Autistic spectrum disorder (ASD)
Autism spectrum disorder (ASD) is a neurological condition affecting all aspects of development, in particular social interaction, social communication and social imagination, which have been referred to as the triad of impairments (Wing and Gould, 1979).  A recent study conducted in the South Thames in England, conservatively put the prevalence of children with autistic spectrum disorder (ASD) at 116:10 000 (1:86) (Baird et al 2006).

The effects of ASD
 The impact on the child
Wing and Gould (1979) were the first to refer to the three areas that characterise ASD as the triad of impairments. As mentioned above, these three areas that are affected are: social interaction, social communication and social imagination with restricted, repetitive or stereotyped interests or behaviour.

Criteria needed to obtain an ASD diagnosis, taken from one of the current popular diagnostic tools, the Diagnostic and Statistical Manual of Mental Disorder fourth edition (DSM IV) can be viewed in appendix 2.

The impacts of ASD on a child’s life include:- the triad of impairments; sensory issues; co-existing diagnoses; challenging behaviours; stigmatisation and bullying. These issues are described below.

The impairments in social interaction, social communication and social imagination as well as stereotypical and repetitive behaviours, hinder a child’s language development, ability to make friends and to learn.

Sensory Processing Disorder
Sensory Processing Disorder (SPD) is something that most individuals with ASD have. It is not one disorder but an umbrella term for a variety of neurological disabilities. It is the inability to use information received through the senses to function smoothly in everyday life. SPD can be divided into three subgroups namely Sensory Modulation Disorder, Sensory Discrimination Disorder and Sensory Motor Disorder (Kranowitz, 2005).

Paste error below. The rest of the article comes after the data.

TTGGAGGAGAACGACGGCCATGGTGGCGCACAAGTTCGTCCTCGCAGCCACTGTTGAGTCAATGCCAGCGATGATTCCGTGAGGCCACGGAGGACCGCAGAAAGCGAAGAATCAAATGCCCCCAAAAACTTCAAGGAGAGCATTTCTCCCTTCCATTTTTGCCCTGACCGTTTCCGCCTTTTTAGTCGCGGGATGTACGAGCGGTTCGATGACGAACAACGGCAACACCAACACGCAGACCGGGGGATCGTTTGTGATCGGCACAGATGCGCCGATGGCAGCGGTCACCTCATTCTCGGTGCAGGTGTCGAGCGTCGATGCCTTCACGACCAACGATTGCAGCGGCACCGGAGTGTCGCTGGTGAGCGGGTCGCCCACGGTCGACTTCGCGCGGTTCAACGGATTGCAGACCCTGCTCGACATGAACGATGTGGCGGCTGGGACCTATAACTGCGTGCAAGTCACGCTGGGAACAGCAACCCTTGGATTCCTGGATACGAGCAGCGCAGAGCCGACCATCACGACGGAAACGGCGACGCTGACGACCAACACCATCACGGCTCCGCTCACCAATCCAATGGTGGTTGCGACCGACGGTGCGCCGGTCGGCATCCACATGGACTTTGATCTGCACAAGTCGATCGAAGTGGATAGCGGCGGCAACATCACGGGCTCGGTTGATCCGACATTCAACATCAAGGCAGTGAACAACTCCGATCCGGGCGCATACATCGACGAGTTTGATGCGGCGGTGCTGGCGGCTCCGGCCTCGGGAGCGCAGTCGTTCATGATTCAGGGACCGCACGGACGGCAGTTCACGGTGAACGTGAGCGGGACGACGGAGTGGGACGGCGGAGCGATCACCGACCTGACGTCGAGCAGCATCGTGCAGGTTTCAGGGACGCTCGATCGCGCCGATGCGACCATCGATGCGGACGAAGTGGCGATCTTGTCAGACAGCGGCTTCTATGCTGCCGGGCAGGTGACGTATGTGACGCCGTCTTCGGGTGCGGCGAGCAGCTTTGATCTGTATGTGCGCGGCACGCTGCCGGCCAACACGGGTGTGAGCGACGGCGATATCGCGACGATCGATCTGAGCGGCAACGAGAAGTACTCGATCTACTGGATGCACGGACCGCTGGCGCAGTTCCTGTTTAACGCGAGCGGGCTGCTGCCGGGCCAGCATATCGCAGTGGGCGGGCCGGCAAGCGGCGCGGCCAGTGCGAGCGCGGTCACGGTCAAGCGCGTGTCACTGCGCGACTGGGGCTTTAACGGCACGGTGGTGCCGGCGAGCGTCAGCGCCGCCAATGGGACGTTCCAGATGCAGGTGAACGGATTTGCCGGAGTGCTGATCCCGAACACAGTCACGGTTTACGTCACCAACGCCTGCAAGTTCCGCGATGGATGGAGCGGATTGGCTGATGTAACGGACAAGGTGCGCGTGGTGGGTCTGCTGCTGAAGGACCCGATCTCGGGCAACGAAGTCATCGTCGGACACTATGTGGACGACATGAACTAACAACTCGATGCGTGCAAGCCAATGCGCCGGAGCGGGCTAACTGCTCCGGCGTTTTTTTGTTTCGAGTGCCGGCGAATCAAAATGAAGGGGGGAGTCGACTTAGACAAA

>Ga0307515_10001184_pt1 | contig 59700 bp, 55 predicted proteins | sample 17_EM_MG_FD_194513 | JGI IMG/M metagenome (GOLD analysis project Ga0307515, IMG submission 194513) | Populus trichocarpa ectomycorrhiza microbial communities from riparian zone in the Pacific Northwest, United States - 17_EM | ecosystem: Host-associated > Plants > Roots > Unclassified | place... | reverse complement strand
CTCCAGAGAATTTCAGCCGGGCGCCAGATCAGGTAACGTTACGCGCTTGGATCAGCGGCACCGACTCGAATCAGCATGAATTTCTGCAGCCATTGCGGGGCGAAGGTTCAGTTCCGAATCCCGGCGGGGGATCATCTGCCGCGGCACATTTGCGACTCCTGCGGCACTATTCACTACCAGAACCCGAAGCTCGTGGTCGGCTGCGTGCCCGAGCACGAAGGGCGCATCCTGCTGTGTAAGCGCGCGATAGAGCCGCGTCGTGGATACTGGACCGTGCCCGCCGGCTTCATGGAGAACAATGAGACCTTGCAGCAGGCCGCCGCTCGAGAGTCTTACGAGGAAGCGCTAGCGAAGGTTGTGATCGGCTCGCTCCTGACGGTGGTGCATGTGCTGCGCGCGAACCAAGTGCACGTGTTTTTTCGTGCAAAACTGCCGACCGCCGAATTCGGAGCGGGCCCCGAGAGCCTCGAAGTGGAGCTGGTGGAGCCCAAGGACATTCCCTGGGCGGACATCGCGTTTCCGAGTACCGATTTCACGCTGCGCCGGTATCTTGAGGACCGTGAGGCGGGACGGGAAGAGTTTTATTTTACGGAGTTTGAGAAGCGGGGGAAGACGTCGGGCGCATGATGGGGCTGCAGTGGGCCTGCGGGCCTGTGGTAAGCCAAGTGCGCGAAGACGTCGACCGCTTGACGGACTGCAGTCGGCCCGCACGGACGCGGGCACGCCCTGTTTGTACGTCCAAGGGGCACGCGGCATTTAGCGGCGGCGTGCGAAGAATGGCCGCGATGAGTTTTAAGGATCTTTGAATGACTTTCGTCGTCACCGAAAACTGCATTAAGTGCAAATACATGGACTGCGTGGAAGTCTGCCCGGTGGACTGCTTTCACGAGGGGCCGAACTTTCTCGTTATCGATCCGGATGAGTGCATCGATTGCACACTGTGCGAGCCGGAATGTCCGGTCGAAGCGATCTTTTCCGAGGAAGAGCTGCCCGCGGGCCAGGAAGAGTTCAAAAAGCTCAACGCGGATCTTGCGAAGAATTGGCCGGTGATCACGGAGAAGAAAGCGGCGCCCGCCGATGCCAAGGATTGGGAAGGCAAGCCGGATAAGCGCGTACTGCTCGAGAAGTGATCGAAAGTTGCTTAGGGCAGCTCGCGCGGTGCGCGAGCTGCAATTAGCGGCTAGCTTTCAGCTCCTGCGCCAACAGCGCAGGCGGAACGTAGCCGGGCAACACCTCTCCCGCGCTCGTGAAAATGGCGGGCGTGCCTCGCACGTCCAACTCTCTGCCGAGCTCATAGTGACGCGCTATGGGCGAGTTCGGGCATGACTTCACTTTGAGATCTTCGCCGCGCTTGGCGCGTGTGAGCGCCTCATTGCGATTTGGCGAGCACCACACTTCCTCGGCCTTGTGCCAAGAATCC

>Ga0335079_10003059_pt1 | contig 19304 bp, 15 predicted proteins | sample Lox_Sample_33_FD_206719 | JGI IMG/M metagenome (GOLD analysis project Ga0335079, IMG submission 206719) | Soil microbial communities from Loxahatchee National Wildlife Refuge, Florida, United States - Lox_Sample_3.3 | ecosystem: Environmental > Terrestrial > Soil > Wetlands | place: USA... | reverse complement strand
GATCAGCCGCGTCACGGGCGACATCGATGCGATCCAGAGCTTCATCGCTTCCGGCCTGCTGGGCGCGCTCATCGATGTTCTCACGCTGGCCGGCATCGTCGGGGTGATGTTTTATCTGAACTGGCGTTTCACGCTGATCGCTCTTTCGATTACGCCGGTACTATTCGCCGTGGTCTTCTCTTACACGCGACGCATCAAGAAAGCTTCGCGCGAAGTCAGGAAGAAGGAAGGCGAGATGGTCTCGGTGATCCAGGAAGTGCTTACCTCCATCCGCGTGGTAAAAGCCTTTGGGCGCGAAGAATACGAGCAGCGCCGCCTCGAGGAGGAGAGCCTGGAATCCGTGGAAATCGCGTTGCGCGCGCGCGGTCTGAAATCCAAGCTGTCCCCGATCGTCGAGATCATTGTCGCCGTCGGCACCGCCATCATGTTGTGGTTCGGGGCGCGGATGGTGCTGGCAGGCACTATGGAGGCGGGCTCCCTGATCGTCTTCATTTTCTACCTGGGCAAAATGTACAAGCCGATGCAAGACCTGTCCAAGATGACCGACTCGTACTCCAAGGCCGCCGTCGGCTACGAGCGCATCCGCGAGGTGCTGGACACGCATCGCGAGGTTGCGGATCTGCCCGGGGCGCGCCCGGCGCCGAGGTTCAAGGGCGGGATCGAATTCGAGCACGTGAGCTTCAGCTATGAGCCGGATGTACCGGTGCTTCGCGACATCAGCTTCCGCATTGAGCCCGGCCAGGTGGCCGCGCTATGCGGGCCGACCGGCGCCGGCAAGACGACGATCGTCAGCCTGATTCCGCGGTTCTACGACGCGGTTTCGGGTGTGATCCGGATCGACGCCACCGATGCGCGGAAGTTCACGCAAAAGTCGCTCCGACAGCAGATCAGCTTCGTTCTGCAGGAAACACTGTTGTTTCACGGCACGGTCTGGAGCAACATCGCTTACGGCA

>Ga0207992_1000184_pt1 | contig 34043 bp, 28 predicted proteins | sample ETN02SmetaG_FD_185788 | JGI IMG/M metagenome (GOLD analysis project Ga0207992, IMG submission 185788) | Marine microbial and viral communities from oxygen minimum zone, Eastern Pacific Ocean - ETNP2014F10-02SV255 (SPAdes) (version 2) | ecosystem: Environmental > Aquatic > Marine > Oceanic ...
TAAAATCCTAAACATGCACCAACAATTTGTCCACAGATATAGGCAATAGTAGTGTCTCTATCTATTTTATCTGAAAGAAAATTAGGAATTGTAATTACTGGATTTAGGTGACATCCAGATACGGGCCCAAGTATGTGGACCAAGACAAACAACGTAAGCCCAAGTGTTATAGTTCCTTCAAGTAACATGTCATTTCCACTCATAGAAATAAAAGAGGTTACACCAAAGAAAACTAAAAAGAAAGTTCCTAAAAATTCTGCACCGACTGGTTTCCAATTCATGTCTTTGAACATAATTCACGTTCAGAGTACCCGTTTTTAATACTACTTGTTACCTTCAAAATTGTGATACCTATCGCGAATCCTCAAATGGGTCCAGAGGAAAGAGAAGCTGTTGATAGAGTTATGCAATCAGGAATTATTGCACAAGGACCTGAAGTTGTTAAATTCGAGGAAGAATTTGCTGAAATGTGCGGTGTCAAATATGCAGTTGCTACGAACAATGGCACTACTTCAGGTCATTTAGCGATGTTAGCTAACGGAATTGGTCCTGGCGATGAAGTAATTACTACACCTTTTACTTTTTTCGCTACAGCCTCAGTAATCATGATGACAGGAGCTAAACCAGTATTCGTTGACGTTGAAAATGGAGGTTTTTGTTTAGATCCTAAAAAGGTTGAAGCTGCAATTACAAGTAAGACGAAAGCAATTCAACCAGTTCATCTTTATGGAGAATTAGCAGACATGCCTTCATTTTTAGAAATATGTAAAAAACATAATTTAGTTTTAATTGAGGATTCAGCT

Some of the repetitive mannerisms or seemingly non functional behaviours mentioned above can be attributed to SPD. They can sometimes oscillate from being over-sensitive to under-sensitive in certain senses. Sensory overload is common in ASD where an individual will become highly anxious and distressed if there are too many colours, lights or noises (hyperacusis), resulting in, for example, children having temper tantrum s in supermarkets, public places or classrooms. They may be oversensitive to touch (tactile defensive) resulting in them not wanting to wear certain clothes or shoes, or avoiding hugs or touch by others, or they may be under sensitive to touch (tactile seeking) resulting in persistent inappropriate touching of themselves and others. Their sense or smell can be affected in the same way resulting in, for example, inappropriately sniffing others and objects. In addition to the aforementioned Challenging Behaviours sensory issues can also lead to self injurious behaviour (SIB).